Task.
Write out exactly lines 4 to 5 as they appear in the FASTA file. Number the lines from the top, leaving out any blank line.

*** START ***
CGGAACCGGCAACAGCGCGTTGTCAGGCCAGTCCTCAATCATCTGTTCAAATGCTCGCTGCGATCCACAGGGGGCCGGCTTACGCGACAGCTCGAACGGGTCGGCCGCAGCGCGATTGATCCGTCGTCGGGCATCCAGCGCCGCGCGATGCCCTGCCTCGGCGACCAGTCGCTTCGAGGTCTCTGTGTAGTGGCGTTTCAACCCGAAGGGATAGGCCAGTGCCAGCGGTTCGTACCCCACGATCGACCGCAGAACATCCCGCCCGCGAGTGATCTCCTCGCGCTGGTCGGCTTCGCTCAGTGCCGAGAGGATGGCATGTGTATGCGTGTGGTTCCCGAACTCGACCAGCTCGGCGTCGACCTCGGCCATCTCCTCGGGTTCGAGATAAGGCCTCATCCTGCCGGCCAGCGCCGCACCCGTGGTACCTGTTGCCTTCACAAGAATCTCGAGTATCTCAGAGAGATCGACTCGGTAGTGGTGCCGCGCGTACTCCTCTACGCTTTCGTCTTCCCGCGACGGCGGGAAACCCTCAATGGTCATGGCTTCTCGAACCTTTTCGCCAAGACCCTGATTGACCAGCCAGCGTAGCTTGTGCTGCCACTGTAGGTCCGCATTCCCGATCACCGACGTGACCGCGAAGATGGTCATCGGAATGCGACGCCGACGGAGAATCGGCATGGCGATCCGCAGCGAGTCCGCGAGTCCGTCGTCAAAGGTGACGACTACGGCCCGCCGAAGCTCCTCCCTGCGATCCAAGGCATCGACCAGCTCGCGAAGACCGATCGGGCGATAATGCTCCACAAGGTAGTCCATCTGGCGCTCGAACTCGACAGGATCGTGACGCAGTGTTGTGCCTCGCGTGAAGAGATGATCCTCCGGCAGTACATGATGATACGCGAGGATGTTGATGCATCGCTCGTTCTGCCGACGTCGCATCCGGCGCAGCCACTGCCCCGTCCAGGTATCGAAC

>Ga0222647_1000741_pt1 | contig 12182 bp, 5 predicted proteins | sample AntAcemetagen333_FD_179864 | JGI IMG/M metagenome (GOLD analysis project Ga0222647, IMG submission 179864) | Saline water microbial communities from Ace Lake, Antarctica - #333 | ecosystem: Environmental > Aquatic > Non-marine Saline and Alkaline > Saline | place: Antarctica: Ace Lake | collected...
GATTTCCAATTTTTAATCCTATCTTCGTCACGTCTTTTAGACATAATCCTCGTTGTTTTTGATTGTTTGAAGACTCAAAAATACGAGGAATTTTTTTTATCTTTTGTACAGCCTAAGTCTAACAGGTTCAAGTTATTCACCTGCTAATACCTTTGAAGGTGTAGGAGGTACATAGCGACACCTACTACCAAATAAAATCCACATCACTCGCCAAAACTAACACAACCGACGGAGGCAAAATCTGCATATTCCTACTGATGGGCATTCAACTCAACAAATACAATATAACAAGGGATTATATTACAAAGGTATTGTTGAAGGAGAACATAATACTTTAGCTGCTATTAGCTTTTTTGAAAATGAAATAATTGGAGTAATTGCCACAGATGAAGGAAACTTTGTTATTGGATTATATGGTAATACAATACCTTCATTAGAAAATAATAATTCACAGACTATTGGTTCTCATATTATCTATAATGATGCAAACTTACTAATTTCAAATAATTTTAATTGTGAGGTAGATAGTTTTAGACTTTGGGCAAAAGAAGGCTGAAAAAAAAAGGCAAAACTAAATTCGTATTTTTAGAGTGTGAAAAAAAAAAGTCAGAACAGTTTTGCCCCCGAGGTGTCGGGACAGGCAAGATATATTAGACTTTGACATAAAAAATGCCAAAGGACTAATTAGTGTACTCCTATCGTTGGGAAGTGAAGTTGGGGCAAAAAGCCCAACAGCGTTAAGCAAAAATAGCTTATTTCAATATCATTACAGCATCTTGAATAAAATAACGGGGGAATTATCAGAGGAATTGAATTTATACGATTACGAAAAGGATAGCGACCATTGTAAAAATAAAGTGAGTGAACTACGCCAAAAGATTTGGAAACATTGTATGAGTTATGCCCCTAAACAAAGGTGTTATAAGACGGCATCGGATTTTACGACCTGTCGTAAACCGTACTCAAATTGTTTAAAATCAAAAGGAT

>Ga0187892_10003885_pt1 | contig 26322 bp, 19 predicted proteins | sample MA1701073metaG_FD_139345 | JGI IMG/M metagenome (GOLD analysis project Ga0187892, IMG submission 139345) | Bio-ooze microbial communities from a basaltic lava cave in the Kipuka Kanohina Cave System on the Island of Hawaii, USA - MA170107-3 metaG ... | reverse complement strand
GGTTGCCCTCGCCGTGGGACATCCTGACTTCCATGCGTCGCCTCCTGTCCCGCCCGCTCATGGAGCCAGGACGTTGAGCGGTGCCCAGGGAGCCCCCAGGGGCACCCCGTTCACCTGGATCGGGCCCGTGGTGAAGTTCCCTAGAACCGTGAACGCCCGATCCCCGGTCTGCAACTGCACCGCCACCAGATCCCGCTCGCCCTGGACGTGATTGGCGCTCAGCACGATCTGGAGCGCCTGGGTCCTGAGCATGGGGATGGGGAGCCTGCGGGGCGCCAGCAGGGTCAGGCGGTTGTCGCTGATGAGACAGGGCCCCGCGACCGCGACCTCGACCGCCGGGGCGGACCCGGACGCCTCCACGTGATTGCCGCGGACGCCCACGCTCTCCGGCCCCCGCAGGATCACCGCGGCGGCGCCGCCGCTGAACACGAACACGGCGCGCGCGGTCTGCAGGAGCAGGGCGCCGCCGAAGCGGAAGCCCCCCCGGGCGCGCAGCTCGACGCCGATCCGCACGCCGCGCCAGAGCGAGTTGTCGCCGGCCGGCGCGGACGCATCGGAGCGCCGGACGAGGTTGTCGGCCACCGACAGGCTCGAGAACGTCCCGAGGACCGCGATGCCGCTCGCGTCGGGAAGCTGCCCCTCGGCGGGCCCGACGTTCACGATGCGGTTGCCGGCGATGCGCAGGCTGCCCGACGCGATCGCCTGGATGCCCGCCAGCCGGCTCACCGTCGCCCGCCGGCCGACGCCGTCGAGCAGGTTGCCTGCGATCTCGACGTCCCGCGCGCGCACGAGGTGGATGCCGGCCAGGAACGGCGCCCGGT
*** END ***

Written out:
>Ga0187892_10003885_pt1 | contig 26322 bp, 19 predicted proteins | sample MA1701073metaG_FD_139345 | JGI IMG/M metagenome (GOLD analysis project Ga0187892, IMG submission 139345) | Bio-ooze microbial communities from a basaltic lava cave in the Kipuka Kanohina Cave System on the Island of Hawaii, USA - MA170107-3 metaG ... | reverse complement strand
GGTTGCCCTCGCCGTGGGACATCCTGACTTCCATGCGTCGCCTCCTGTCCCGCCCGCTCATGGAGCCAGGACGTTGAGCGGTGCCCAGGGAGCCCCCAGGGGCACCCCGTTCACCTGGATCGGGCCCGTGGTGAAGTTCCCTAGAACCGTGAACGCCCGATCCCCGGTCTGCAACTGCACCGCCACCAGATCCCGCTCGCCCTGGACGTGATTGGCGCTCAGCACGATCTGGAGCGCCTGGGTCCTGAGCATGGGGATGGGGAGCCTGCGGGGCGCCAGCAGGGTCAGGCGGTTGTCGCTGATGAGACAGGGCCCCGCGACCGCGACCTCGACCGCCGGGGCGGACCCGGACGCCTCCACGTGATTGCCGCGGACGCCCACGCTCTCCGGCCCCCGCAGGATCACCGCGGCGGCGCCGCCGCTGAACACGAACACGGCGCGCGCGGTCTGCAGGAGCAGGGCGCCGCCGAAGCGGAAGCCCCCCCGGGCGCGCAGCTCGACGCCGATCCGCACGCCGCGCCAGAGCGAGTTGTCGCCGGCCGGCGCGGACGCATCGGAGCGCCGGACGAGGTTGTCGGCCACCGACAGGCTCGAGAACGTCCCGAGGACCGCGATGCCGCTCGCGTCGGGAAGCTGCCCCTCGGCGGGCCCGACGTTCACGATGCGGTTGCCGGCGATGCGCAGGCTGCCCGACGCGATCGCCTGGATGCCCGCCAGCCGGCTCACCGTCGCCCGCCGGCCGACGCCGTCGAGCAGGTTGCCTGCGATCTCGACGTCCCGCGCGCGCACGAGGTGGATGCCGGCCAGGAACGGCGCCCGGT